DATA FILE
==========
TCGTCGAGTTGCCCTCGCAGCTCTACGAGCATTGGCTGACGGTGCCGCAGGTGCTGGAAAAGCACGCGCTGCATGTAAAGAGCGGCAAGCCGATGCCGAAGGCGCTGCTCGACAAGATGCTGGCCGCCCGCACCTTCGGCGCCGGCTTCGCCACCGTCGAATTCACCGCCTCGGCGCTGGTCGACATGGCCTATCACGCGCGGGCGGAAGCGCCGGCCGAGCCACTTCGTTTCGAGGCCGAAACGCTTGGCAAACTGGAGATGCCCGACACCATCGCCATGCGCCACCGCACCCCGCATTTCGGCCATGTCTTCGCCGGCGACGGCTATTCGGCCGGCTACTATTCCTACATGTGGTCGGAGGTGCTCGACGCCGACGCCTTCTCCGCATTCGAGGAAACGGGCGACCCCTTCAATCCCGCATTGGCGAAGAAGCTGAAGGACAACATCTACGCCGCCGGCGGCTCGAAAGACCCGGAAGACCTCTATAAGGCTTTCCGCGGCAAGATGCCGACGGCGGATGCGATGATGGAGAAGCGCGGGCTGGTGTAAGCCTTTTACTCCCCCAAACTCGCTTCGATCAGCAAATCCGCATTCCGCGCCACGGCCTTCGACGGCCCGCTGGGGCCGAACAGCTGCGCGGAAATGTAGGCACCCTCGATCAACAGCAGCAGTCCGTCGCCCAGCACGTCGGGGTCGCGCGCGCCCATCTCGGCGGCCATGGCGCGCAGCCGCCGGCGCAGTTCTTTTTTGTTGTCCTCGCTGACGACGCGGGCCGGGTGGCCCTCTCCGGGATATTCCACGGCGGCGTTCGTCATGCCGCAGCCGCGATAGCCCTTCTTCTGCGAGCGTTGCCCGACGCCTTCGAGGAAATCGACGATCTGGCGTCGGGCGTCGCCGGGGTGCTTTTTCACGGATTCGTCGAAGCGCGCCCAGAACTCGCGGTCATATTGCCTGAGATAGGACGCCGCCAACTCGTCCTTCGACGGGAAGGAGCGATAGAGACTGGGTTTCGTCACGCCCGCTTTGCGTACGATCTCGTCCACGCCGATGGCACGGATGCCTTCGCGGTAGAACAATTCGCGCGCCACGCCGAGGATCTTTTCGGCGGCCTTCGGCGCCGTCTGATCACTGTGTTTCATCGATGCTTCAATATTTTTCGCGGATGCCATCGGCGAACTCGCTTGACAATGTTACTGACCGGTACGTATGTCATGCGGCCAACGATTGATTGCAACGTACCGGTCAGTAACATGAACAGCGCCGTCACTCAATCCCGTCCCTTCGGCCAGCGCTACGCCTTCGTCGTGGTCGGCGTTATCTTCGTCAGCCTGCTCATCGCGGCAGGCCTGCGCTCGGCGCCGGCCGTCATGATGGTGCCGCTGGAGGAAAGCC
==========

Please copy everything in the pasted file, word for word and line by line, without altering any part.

TCGTCGAGTTGCCCTCGCAGCTCTACGAGCATTGGCTGACGGTGCCGCAGGTGCTGGAAAAGCACGCGCTGCATGTAAAGAGCGGCAAGCCGATGCCGAAGGCGCTGCTCGACAAGATGCTGGCCGCCCGCACCTTCGGCGCCGGCTTCGCCACCGTCGAATTCACCGCCTCGGCGCTGGTCGACATGGCCTATCACGCGCGGGCGGAAGCGCCGGCCGAGCCACTTCGTTTCGAGGCCGAAACGCTTGGCAAACTGGAGATGCCCGACACCATCGCCATGCGCCACCGCACCCCGCATTTCGGCCATGTCTTCGCCGGCGACGGCTATTCGGCCGGCTACTATTCCTACATGTGGTCGGAGGTGCTCGACGCCGACGCCTTCTCCGCATTCGAGGAAACGGGCGACCCCTTCAATCCCGCATTGGCGAAGAAGCTGAAGGACAACATCTACGCCGCCGGCGGCTCGAAAGACCCGGAAGACCTCTATAAGGCTTTCCGCGGCAAGATGCCGACGGCGGATGCGATGATGGAGAAGCGCGGGCTGGTGTAAGCCTTTTACTCCCCCAAACTCGCTTCGATCAGCAAATCCGCATTCCGCGCCACGGCCTTCGACGGCCCGCTGGGGCCGAACAGCTGCGCGGAAATGTAGGCACCCTCGATCAACAGCAGCAGTCCGTCGCCCAGCACGTCGGGGTCGCGCGCGCCCATCTCGGCGGCCATGGCGCGCAGCCGCCGGCGCAGTTCTTTTTTGTTGTCCTCGCTGACGACGCGGGCCGGGTGGCCCTCTCCGGGATATTCCACGGCGGCGTTCGTCATGCCGCAGCCGCGATAGCCCTTCTTCTGCGAGCGTTGCCCGACGCCTTCGAGGAAATCGACGATCTGGCGTCGGGCGTCGCCGGGGTGCTTTTTCACGGATTCGTCGAAGCGCGCCCAGAACTCGCGGTCATATTGCCTGAGATAGGACGCCGCCAACTCGTCCTTCGACGGGAAGGAGCGATAGAGACTGGGTTTCGTCACGCCCGCTTTGCGTACGATCTCGTCCACGCCGATGGCACGGATGCCTTCGCGGTAGAACAATTCGCGCGCCACGCCGAGGATCTTTTCGGCGGCCTTCGGCGCCGTCTGATCACTGTGTTTCATCGATGCTTCAATATTTTTCGCGGATGCCATCGGCGAACTCGCTTGACAATGTTACTGACCGGTACGTATGTCATGCGGCCAACGATTGATTGCAACGTACCGGTCAGTAACATGAACAGCGCCGTCACTCAATCCCGTCCCTTCGGCCAGCGCTACGCCTTCGTCGTGGTCGGCGTTATCTTCGTCAGCCTGCTCATCGCGGCAGGCCTGCGCTCGGCGCCGGCCGTCATGATGGTGCCGCTGGAGGAAAGCC